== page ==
Research reveals how material defects influence melting process

In 1972, physicists J. Michael Kosterlitz and David Thouless published a groundbreaking theory of how phase changes could occur in two-dimensional materials. Experiments soon showed that the theory correctly captured the process of a helium film transitioning from a superfluid to a normal fluid, helping to usher in a new era of research on ultra-thin materials, not to mention earning Kosterlitz, a professor at Brown University, and Thouless shares of the 2016 Nobel Prize in Physics.

Radiation pressure with recoil: Experimental proof for a 90 year-old theory

Light exerts a certain amount of pressure onto a body: sun sails could thus power space probes in the future. However, when light particles (photons) hit an individual molecule and knock out an electron, the molecule flies toward the light source. Atomic physicists at Goethe University have now observed this for the first time, confirming a 90 year-old theory.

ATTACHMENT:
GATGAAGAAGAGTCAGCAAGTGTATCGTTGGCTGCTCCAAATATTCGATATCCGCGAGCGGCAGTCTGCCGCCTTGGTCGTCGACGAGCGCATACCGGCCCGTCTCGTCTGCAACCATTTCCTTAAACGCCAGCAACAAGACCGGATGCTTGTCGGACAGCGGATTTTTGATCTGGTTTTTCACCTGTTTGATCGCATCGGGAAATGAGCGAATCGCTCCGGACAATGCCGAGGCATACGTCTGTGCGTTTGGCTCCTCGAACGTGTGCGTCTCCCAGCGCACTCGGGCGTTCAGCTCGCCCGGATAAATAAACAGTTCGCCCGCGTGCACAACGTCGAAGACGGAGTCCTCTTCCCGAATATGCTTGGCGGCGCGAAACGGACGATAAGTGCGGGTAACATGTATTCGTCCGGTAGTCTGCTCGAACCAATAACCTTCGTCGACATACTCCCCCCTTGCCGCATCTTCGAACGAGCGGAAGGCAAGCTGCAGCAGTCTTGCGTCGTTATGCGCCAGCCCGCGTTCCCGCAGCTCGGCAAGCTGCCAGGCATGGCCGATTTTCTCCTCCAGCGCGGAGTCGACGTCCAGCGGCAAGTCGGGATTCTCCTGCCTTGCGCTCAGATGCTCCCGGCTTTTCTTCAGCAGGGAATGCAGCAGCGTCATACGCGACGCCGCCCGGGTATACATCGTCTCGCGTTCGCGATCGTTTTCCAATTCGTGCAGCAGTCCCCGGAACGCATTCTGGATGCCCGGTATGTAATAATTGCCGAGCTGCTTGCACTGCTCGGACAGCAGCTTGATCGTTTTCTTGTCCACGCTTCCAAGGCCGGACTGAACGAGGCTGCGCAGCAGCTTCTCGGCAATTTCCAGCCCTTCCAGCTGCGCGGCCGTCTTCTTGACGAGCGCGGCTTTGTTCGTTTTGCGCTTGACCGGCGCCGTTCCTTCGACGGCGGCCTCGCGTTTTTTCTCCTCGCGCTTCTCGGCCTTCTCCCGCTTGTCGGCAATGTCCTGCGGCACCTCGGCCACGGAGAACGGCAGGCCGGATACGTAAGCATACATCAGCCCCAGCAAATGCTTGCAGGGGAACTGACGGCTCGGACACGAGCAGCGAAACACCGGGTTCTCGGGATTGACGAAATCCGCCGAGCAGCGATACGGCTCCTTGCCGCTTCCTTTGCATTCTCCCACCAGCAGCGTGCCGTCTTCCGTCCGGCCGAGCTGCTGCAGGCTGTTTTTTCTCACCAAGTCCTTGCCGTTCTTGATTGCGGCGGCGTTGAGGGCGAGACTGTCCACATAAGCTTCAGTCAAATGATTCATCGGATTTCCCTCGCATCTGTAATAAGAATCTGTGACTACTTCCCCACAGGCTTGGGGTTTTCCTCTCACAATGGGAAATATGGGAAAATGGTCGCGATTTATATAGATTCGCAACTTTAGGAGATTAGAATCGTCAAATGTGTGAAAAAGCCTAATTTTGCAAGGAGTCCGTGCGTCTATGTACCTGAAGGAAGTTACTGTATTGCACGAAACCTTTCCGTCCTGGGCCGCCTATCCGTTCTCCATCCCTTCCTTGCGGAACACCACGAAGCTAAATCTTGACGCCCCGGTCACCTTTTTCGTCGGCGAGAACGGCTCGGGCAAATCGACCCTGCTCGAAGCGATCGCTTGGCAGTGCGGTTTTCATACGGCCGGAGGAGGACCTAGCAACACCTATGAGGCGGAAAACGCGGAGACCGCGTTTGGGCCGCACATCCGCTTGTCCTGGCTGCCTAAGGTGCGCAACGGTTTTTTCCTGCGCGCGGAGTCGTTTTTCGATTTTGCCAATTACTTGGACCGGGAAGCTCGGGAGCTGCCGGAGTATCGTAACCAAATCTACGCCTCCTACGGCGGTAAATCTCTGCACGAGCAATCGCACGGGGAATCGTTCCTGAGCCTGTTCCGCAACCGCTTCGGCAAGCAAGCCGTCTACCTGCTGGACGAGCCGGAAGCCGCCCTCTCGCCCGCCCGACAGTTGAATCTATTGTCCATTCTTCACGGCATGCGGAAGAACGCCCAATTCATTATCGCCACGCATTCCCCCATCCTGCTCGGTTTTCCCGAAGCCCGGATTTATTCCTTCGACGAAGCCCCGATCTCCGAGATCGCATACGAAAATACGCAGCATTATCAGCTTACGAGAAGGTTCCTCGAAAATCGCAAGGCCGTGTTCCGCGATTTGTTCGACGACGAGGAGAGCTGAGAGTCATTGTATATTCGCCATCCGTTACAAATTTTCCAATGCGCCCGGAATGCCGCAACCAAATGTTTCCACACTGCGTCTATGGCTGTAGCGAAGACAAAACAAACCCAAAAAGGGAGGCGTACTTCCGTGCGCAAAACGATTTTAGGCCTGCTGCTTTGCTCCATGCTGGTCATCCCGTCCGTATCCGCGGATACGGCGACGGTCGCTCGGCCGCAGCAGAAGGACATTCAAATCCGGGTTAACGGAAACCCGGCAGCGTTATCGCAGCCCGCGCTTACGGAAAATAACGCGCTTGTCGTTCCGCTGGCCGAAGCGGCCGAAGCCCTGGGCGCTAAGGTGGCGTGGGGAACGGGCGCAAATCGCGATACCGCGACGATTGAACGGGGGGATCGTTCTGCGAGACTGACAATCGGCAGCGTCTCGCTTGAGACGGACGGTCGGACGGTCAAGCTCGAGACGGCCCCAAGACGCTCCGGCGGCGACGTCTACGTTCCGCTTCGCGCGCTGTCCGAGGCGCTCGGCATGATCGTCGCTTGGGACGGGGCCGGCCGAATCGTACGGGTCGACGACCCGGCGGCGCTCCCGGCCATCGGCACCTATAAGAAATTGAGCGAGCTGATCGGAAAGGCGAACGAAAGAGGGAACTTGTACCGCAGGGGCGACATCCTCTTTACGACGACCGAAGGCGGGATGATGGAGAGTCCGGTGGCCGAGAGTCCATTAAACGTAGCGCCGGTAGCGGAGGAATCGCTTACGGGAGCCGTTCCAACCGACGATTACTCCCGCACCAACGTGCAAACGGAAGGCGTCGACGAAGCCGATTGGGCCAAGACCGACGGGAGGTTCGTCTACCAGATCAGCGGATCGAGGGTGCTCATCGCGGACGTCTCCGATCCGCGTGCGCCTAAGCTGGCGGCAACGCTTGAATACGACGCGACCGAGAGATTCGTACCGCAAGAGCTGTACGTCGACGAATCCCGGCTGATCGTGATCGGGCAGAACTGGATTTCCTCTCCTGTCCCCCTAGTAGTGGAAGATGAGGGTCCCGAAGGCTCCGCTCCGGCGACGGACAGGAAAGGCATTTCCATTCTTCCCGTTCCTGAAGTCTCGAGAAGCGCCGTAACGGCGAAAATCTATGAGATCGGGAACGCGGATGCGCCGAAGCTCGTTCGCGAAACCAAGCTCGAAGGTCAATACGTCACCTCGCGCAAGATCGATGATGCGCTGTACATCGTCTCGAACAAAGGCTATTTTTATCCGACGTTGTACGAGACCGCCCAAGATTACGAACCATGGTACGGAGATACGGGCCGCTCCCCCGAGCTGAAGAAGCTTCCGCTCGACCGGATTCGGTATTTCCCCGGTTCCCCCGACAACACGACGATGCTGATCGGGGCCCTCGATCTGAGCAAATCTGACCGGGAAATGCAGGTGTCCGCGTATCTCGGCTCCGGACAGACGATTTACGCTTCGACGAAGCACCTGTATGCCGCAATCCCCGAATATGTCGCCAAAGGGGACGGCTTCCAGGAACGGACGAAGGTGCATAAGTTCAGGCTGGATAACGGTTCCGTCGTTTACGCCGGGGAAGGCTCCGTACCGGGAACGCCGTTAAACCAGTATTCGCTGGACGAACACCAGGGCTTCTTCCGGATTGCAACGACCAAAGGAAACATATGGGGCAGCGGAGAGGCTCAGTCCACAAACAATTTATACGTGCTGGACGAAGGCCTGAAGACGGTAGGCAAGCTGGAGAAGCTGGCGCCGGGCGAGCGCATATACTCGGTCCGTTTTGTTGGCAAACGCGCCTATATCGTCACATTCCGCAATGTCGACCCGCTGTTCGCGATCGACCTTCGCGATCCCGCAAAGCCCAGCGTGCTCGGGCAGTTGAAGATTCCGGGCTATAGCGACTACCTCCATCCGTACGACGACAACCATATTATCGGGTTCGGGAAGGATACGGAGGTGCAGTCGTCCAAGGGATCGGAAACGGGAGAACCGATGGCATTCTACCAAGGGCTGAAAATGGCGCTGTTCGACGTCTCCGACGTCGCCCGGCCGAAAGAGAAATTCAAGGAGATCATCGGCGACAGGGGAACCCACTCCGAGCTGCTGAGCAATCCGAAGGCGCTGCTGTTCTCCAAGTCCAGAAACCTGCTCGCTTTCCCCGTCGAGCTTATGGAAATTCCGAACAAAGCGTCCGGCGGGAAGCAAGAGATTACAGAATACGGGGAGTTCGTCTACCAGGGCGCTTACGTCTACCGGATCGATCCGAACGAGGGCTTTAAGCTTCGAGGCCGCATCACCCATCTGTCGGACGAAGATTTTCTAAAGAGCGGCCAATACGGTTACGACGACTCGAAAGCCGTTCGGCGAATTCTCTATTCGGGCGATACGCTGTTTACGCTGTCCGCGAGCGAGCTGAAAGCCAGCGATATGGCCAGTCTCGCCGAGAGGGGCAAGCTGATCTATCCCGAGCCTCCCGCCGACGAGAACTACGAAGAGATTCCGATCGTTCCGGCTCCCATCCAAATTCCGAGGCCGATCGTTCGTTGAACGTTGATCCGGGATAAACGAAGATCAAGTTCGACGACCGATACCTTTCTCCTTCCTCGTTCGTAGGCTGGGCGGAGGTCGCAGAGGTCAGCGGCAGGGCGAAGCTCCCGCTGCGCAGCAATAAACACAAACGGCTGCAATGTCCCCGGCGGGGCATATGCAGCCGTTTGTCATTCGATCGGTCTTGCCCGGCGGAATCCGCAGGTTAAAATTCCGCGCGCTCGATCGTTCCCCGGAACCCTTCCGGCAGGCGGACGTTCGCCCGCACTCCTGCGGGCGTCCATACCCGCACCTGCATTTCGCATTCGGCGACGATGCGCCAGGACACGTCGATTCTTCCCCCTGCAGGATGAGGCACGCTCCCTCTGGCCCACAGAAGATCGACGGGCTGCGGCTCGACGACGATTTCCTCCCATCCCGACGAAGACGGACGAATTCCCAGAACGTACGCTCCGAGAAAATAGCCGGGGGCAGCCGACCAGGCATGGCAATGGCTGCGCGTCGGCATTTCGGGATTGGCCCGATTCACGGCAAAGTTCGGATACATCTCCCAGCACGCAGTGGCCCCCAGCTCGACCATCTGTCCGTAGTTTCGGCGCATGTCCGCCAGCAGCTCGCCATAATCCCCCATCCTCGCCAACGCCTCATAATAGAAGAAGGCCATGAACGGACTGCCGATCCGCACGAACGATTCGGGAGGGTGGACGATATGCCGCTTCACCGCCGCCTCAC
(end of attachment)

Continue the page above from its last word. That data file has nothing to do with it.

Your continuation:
Excitons form superfluid in certain 2-D combos

Mixing and matching computational models of 2-D materials led scientists at Rice University to the realization that excitons—quasiparticles that exist when electrons and holes briefly bind—can be manipulated in new and useful ways.

Astronomy and Space news

Research sheds new light on intelligent life existing across the galaxy

Is there anyone out there? This is an age-old question that researchers have now shed new light on with a study that calculates there could be more than 30 intelligent civilizations throughout our Galaxy. This is an enormous advance over previous estimates which spanned from zero to billions.

New lithium-rich Cepheid discovered in the Milky Way